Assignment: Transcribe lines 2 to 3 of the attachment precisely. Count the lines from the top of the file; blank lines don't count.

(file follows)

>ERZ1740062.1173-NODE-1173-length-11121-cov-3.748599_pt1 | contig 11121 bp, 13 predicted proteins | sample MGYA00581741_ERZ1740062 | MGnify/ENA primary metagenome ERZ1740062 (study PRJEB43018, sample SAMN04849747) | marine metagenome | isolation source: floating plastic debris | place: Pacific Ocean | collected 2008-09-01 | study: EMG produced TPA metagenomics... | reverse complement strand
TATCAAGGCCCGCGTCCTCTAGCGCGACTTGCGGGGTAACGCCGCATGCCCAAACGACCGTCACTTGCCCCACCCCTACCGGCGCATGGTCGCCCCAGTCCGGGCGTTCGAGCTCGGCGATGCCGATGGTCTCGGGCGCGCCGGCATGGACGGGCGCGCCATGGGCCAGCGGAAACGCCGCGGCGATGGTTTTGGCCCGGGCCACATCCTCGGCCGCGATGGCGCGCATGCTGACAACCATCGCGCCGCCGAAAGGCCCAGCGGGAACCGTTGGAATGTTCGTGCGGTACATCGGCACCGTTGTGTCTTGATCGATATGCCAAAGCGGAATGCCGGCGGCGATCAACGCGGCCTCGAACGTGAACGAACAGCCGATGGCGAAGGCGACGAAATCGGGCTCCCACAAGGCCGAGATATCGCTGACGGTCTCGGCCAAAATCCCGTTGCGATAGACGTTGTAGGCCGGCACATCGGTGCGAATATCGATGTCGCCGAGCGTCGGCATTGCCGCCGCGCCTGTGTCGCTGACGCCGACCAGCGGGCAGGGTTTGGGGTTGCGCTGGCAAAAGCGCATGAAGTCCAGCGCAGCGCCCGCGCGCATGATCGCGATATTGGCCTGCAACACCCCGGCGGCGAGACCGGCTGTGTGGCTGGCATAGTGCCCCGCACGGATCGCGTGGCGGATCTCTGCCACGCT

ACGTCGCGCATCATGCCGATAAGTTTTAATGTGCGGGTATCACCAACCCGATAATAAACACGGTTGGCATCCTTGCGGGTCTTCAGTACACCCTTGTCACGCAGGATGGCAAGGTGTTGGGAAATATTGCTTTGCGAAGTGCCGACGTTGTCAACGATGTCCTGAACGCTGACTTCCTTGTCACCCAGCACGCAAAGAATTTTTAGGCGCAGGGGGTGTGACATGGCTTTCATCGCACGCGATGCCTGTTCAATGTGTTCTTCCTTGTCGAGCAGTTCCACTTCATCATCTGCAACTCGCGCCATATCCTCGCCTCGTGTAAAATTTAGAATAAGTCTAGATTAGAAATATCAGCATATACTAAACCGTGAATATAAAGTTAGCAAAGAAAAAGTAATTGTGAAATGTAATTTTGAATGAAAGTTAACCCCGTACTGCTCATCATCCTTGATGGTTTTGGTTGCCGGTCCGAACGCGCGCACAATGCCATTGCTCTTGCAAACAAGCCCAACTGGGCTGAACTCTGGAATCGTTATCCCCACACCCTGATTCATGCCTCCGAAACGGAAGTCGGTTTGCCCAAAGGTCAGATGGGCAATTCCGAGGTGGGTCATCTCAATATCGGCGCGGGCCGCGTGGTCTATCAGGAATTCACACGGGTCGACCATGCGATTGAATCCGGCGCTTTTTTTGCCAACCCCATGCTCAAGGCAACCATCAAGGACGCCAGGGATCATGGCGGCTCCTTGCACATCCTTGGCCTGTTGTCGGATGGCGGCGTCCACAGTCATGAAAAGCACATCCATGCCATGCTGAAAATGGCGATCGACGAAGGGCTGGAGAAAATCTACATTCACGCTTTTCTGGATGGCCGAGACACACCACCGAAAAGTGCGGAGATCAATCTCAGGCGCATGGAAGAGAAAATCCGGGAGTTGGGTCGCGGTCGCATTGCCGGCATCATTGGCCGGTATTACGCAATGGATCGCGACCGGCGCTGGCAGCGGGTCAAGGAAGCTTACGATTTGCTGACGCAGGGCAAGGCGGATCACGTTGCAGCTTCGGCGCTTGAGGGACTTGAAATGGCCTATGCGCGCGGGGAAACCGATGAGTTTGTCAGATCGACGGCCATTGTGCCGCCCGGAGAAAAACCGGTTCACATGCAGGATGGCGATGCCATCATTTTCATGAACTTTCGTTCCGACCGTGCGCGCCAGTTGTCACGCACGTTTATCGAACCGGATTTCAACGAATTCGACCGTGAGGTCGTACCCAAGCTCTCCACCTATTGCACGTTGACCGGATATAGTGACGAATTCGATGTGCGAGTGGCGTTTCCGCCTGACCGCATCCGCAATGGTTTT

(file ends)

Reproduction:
TATCAAGGCCCGCGTCCTCTAGCGCGACTTGCGGGGTAACGCCGCATGCCCAAACGACCGTCACTTGCCCCACCCCTACCGGCGCATGGTCGCCCCAGTCCGGGCGTTCGAGCTCGGCGATGCCGATGGTCTCGGGCGCGCCGGCATGGACGGGCGCGCCATGGGCCAGCGGAAACGCCGCGGCGATGGTTTTGGCCCGGGCCACATCCTCGGCCGCGATGGCGCGCATGCTGACAACCATCGCGCCGCCGAAAGGCCCAGCGGGAACCGTTGGAATGTTCGTGCGGTACATCGGCACCGTTGTGTCTTGATCGATATGCCAAAGCGGAATGCCGGCGGCGATCAACGCGGCCTCGAACGTGAACGAACAGCCGATGGCGAAGGCGACGAAATCGGGCTCCCACAAGGCCGAGATATCGCTGACGGTCTCGGCCAAAATCCCGTTGCGATAGACGTTGTAGGCCGGCACATCGGTGCGAATATCGATGTCGCCGAGCGTCGGCATTGCCGCCGCGCCTGTGTCGCTGACGCCGACCAGCGGGCAGGGTTTGGGGTTGCGCTGGCAAAAGCGCATGAAGTCCAGCGCAGCGCCCGCGCGCATGATCGCGATATTGGCCTGCAACACCCCGGCGGCGAGACCGGCTGTGTGGCTGGCATAGTGCCCCGCACGGATCGCGTGGCGGATCTCTGCCACGCT

ACGTCGCGCATCATGCCGATAAGTTTTAATGTGCGGGTATCACCAACCCGATAATAAACACGGTTGGCATCCTTGCGGGTCTTCAGTACACCCTTGTCACGCAGGATGGCAAGGTGTTGGGAAATATTGCTTTGCGAAGTGCCGACGTTGTCAACGATGTCCTGAACGCTGACTTCCTTGTCACCCAGCACGCAAAGAATTTTTAGGCGCAGGGGGTGTGACATGGCTTTCATCGCACGCGATGCCTGTTCAATGTGTTCTTCCTTGTCGAGCAGTTCCACTTCATCATCTGCAACTCGCGCCATATCCTCGCCTCGTGTAAAATTTAGAATAAGTCTAGATTAGAAATATCAGCATATACTAAACCGTGAATATAAAGTTAGCAAAGAAAAAGTAATTGTGAAATGTAATTTTGAATGAAAGTTAACCCCGTACTGCTCATCATCCTTGATGGTTTTGGTTGCCGGTCCGAACGCGCGCACAATGCCATTGCTCTTGCAAACAAGCCCAACTGGGCTGAACTCTGGAATCGTTATCCCCACACCCTGATTCATGCCTCCGAAACGGAAGTCGGTTTGCCCAAAGGTCAGATGGGCAATTCCGAGGTGGGTCATCTCAATATCGGCGCGGGCCGCGTGGTCTATCAGGAATTCACACGGGTCGACCATGCGATTGAATCCGGCGCTTTTTTTGCCAACCCCATGCTCAAGGCAACCATCAAGGACGCCAGGGATCATGGCGGCTCCTTGCACATCCTTGGCCTGTTGTCGGATGGCGGCGTCCACAGTCATGAAAAGCACATCCATGCCATGCTGAAAATGGCGATCGACGAAGGGCTGGAGAAAATCTACATTCACGCTTTTCTGGATGGCCGAGACACACCACCGAAAAGTGCGGAGATCAATCTCAGGCGCATGGAAGAGAAAATCCGGGAGTTGGGTCGCGGTCGCATTGCCGGCATCATTGGCCGGTATTACGCAATGGATCGCGACCGGCGCTGGCAGCGGGTCAAGGAAGCTTACGATTTGCTGACGCAGGGCAAGGCGGATCACGTTGCAGCTTCGGCGCTTGAGGGACTTGAAATGGCCTATGCGCGCGGGGAAACCGATGAGTTTGTCAGATCGACGGCCATTGTGCCGCCCGGAGAAAAACCGGTTCACATGCAGGATGGCGATGCCATCATTTTCATGAACTTTCGTTCCGACCGTGCGCGCCAGTTGTCACGCACGTTTATCGAACCGGATTTCAACGAATTCGACCGTGAGGTCGTACCCAAGCTCTCCACCTATTGCACGTTGACCGGATATAGTGACGAATTCGATGTGCGAGTGGCGTTTCCGCCTGACCGCATCCGCAATGGTTTT